Arteries hardening

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Hardening of the arteries is a disorder in which the arteries (blood vessels that carry oxygenated blood from heart to other parts of the body) narrows due to cholesterol deposits, which converts into fibrous tissue and this way appears the arteriosclerosis. As this aterom plaque narrows the lumen (opening from the artery) the oxygen and blood supply to the affected organ is reduced.

Plaque can block the artery pretty bad, causing tissue death irrigation artery, taking place, for example, a heart attack or stroke.


1. Overview
2. Causes
3. Symptoms
4. Treatment
5. Possible complications
6. Arteries hardening prevention


Over the years, buildup of plaque narrows the arteries and make them more rigid. These changes slows blood flow through them.

The narrowed arteries can form clots and blood flow is blocked. Pieces of plaque may break and could enter the small blood vessels, blocking them. Following the blockage, tissues are deprived of blood and oxygen, which could result in damage or tissue necrosis. This is a common cause of heart attack and stroke.

If a blood clot reaches in an artery, in the lungs, can cause a pulmonary embolism. In some cases the plaque is part of a process that causes a weakening of the artery wall. This can cause aneurysm. Aneurysms can rupture resulting in bleeding that will be life-threatening for the patient.

Hardening of the arteries is a phenomenon that often accompanies aging. However, high levels of blood cholesterol can make this process to occur at a younger age. Other negative lifestyle factors are alcohol consumption, physical inactivity and the number of extra pounds.

Other risk factors for hardening of the arteries are:

- diabetes
- family history of rigid arteries
- hypertension
- smoking


Arteriosclerosis often has no symptoms until the artery lumen is critically reduced or completely blocked. The symptoms of arteriosclerosis vary and may be different from the lack of events (in early-stage disease), heart attack or stroke (where the critical artery lumen is blocked). Sudden cardiac death could be the first symptom of coronary disease.

Symptoms depend on the location of arteries affected by atherosclerosis. If the coronary arteries that supply the heart with blood are affected, the patient may have chest pain, shortness of breath, anxiety and sweating. Specific chest pain (angina) or insufficient blood perfusion of muscle blood occurs during exercise and disappears at rest. Rarely, angina can occur during rest and means that the plaque is more unstable and possibly the risk of a heart attack.
If the carotid or vertebral arteries that supply blood to the brain are affected by atherosclerosis, the person may have numbness, weakness, difficulty speaking, swallowing, blindness or paralysis on one side.

If the arteries that supply blood to the legs are affected, the patient might had severe pain feet. The pain occurs mostly when walking and disappears when the patient stops walking (intermittent claudication).

When the disease is severe, pain may occur at rest and / or during the night. If the skin breaks down, the wound can become infected and if it will heal amputation may be necessary.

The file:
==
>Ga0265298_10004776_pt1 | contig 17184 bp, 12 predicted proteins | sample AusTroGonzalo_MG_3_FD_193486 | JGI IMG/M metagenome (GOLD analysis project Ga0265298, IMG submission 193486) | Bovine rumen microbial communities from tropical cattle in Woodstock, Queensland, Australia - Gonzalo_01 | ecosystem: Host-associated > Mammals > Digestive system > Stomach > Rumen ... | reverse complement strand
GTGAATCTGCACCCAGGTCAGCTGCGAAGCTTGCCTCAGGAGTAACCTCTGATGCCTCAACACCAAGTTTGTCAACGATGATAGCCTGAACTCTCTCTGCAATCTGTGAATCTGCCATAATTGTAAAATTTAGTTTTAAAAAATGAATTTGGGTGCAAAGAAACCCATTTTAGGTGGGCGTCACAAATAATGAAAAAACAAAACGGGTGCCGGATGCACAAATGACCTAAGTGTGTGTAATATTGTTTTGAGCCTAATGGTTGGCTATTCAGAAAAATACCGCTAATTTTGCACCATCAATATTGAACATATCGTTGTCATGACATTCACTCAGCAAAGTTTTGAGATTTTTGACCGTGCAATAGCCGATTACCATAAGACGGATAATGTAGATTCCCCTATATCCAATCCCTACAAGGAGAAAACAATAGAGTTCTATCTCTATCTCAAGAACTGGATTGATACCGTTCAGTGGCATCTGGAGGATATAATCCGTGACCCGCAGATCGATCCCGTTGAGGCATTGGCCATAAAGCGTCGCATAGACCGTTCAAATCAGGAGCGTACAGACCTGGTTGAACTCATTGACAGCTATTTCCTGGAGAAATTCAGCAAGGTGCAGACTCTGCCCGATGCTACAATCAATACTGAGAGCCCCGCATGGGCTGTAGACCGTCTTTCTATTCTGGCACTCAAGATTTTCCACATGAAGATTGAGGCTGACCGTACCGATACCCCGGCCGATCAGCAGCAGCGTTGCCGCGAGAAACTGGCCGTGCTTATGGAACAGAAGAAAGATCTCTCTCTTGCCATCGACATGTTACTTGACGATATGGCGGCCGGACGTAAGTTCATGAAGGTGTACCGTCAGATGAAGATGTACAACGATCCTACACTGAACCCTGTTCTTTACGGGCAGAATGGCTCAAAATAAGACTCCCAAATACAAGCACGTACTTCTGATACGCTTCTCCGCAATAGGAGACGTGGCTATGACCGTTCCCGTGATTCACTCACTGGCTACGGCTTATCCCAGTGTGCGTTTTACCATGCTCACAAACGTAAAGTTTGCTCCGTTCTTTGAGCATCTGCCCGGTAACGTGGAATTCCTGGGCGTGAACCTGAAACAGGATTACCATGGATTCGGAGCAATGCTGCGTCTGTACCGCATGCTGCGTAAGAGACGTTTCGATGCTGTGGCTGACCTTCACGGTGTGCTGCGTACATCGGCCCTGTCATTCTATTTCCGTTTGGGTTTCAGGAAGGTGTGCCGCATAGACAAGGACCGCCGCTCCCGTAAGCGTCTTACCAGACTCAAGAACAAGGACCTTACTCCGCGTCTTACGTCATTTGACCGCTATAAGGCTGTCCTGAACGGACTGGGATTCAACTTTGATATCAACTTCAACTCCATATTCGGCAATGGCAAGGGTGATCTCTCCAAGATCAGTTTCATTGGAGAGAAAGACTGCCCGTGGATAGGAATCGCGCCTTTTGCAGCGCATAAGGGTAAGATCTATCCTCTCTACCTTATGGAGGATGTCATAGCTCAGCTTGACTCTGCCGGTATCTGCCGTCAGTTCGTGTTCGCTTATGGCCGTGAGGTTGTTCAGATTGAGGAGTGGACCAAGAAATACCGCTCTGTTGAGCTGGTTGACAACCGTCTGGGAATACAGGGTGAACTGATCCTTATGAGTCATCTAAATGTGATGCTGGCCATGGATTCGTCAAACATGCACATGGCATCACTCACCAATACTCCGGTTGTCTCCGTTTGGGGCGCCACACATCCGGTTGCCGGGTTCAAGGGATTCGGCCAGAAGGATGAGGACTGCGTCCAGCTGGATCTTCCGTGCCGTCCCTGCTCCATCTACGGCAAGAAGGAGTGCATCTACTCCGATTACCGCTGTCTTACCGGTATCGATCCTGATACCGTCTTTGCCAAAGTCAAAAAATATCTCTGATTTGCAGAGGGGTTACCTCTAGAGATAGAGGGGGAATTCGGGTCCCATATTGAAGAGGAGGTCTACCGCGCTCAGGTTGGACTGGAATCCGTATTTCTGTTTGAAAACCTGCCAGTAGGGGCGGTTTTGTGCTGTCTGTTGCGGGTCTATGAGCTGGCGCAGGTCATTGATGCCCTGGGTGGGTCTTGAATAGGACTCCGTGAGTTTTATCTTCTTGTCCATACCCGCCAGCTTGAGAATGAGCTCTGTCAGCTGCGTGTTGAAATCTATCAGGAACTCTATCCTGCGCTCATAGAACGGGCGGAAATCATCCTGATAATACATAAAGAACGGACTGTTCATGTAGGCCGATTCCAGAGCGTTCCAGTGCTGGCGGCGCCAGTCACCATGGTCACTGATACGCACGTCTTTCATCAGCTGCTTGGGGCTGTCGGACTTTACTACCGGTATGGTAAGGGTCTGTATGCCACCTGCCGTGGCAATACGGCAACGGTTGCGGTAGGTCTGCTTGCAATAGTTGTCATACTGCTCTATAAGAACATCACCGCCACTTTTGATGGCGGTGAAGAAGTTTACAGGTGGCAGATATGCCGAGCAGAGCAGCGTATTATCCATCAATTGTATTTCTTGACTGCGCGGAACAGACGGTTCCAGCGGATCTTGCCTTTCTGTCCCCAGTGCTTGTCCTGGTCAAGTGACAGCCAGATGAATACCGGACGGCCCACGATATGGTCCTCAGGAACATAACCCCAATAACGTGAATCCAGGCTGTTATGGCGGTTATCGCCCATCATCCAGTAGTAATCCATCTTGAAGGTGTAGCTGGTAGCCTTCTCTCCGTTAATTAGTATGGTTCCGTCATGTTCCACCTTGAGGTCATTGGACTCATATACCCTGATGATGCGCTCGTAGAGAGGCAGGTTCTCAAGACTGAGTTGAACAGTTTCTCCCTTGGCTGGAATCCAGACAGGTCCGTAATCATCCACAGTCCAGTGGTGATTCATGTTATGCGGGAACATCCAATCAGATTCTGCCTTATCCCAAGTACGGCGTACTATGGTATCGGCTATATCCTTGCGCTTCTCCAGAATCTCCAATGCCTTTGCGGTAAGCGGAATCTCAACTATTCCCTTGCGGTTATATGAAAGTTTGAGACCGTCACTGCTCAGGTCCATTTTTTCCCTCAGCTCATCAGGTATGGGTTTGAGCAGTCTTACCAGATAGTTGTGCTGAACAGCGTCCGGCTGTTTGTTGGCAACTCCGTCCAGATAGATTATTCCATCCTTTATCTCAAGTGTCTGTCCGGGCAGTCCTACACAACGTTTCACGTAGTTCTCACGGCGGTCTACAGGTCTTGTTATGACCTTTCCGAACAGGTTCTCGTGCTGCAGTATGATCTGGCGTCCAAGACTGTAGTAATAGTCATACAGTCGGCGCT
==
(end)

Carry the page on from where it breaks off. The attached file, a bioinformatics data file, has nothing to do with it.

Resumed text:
In order to prevent hardening of the arteries you can make the following changes in your lifestyle:

- avoid eating fatty foods. Follow a balanced diet with foods containing less fat and cholesterol. Include several servings daily of fruits and vegetables.
- add fish to your diet at least twice a week, but do not eat fried fish
- try to limit alcohol to one drink per day for women and two per day for men
- exercising at least 30 minutes per day if you aren’t overweight and 60-90 minutes per day if you are overweight
- stop smoking – it could be the most important change that can reduce risk of heart disease and stroke
- check your blood pressure every 1-2 years before age 50 and annually after age 50. Measure your blood pressure more often if you have high blood pressure, heart disease or have had a stroke. Talk to your doctor about it.
- if you have hypertension is important to keep blood pressure under control
- everyone should keep their blood pressure below 140/90 mmHg
- if you have diabetes, kidney disease or have had a heart attack or stroke, blood pressure may be less likely, the 130/80 mmHg

Recommendations may depend on:

- age
- presence of heart disease or circulatory problems
- if you smoke or are overweight
- if you suffer from hypertension or diabetes

Your doctor might suggest taking aspirin to prevent blood clots in the arteries. These are called antiplatelet drugs.

Possible complications

Among the possible complications of the condition include:

- abdominal aortic aneurysm
- coronary artery disease
- kidney disease
- mesenteric artery ischemia
- peripheral artery disease
- renal artery stenosis
- stroke

Arteries hardening prevention

Prevention of arteriosclerosis include:

- treatment for high cholesterol
- treatment for diabetes

If you have diabetes need to:

- check blood sugar every day
- keep a journal of your daily results

If you suffer from hypertension should:

- keep a log of results
- follow a healthy diet
- have a diet low in cholesterol
- adopt a diet low in fat
- eat foods that will keep your heart healthy
- stop smoking
- avoid exposure to secondhand smoke
- make exercise a regular basis
- lose weight if you are overweight
- take medicines prescribed by your doctor
- used vitamin B supplements
- avoid alcohol or drink in moderation.



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